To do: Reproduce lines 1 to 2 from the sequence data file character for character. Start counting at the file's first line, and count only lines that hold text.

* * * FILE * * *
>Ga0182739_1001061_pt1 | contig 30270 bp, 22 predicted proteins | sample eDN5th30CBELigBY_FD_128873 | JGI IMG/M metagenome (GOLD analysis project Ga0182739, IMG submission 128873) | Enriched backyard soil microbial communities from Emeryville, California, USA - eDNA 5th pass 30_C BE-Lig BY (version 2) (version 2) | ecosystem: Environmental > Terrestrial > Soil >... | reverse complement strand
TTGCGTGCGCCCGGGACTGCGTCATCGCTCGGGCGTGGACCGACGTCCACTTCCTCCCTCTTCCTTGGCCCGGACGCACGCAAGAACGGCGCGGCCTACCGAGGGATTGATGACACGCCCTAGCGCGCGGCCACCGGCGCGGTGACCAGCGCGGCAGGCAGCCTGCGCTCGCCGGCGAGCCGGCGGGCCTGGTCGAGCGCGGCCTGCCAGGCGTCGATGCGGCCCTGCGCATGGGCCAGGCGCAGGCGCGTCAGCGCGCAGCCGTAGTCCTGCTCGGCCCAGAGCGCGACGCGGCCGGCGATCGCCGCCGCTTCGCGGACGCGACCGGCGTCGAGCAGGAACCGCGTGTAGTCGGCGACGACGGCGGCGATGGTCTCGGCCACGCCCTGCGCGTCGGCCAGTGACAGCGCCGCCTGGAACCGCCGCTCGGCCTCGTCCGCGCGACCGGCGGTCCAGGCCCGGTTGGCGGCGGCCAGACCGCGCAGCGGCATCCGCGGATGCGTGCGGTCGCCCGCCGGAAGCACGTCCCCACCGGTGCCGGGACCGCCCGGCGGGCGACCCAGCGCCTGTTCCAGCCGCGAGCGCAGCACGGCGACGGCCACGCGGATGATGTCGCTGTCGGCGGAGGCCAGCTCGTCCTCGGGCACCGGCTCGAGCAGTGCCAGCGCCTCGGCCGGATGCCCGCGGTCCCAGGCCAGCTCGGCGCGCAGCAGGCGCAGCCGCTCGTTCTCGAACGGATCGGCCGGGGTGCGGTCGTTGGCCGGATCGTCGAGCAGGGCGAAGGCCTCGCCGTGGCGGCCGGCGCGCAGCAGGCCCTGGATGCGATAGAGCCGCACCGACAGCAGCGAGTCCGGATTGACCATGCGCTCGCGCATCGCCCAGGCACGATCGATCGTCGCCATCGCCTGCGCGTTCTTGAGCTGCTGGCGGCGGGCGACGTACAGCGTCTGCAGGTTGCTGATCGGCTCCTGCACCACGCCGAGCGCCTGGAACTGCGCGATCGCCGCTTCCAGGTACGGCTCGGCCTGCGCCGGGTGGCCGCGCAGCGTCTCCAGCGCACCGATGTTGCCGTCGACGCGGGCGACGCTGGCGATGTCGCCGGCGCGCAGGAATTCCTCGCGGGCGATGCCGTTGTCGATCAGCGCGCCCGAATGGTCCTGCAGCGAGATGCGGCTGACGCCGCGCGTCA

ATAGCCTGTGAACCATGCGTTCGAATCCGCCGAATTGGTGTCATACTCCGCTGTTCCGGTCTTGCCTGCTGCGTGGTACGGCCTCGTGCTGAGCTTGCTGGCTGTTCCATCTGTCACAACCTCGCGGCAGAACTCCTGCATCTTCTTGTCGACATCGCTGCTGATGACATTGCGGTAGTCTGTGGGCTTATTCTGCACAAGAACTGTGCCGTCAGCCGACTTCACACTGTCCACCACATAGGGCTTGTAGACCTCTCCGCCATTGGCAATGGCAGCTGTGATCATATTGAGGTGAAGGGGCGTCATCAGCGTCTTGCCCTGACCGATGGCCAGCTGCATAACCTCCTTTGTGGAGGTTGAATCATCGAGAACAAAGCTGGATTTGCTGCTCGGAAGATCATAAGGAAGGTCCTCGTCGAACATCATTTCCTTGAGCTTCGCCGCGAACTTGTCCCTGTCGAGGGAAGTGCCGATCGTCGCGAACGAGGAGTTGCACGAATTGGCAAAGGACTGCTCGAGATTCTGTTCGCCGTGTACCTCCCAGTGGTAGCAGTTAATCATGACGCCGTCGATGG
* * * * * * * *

>Ga0182739_1001061_pt1 | contig 30270 bp, 22 predicted proteins | sample eDN5th30CBELigBY_FD_128873 | JGI IMG/M metagenome (GOLD analysis project Ga0182739, IMG submission 128873) | Enriched backyard soil microbial communities from Emeryville, California, USA - eDNA 5th pass 30_C BE-Lig BY (version 2) (version 2) | ecosystem: Environmental > Terrestrial > Soil >... | reverse complement strand
TTGCGTGCGCCCGGGACTGCGTCATCGCTCGGGCGTGGACCGACGTCCACTTCCTCCCTCTTCCTTGGCCCGGACGCACGCAAGAACGGCGCGGCCTACCGAGGGATTGATGACACGCCCTAGCGCGCGGCCACCGGCGCGGTGACCAGCGCGGCAGGCAGCCTGCGCTCGCCGGCGAGCCGGCGGGCCTGGTCGAGCGCGGCCTGCCAGGCGTCGATGCGGCCCTGCGCATGGGCCAGGCGCAGGCGCGTCAGCGCGCAGCCGTAGTCCTGCTCGGCCCAGAGCGCGACGCGGCCGGCGATCGCCGCCGCTTCGCGGACGCGACCGGCGTCGAGCAGGAACCGCGTGTAGTCGGCGACGACGGCGGCGATGGTCTCGGCCACGCCCTGCGCGTCGGCCAGTGACAGCGCCGCCTGGAACCGCCGCTCGGCCTCGTCCGCGCGACCGGCGGTCCAGGCCCGGTTGGCGGCGGCCAGACCGCGCAGCGGCATCCGCGGATGCGTGCGGTCGCCCGCCGGAAGCACGTCCCCACCGGTGCCGGGACCGCCCGGCGGGCGACCCAGCGCCTGTTCCAGCCGCGAGCGCAGCACGGCGACGGCCACGCGGATGATGTCGCTGTCGGCGGAGGCCAGCTCGTCCTCGGGCACCGGCTCGAGCAGTGCCAGCGCCTCGGCCGGATGCCCGCGGTCCCAGGCCAGCTCGGCGCGCAGCAGGCGCAGCCGCTCGTTCTCGAACGGATCGGCCGGGGTGCGGTCGTTGGCCGGATCGTCGAGCAGGGCGAAGGCCTCGCCGTGGCGGCCGGCGCGCAGCAGGCCCTGGATGCGATAGAGCCGCACCGACAGCAGCGAGTCCGGATTGACCATGCGCTCGCGCATCGCCCAGGCACGATCGATCGTCGCCATCGCCTGCGCGTTCTTGAGCTGCTGGCGGCGGGCGACGTACAGCGTCTGCAGGTTGCTGATCGGCTCCTGCACCACGCCGAGCGCCTGGAACTGCGCGATCGCCGCTTCCAGGTACGGCTCGGCCTGCGCCGGGTGGCCGCGCAGCGTCTCCAGCGCACCGATGTTGCCGTCGACGCGGGCGACGCTGGCGATGTCGCCGGCGCGCAGGAATTCCTCGCGGGCGATGCCGTTGTCGATCAGCGCGCCCGAATGGTCCTGCAGCGAGATGCGGCTGACGCCGCGCGTCA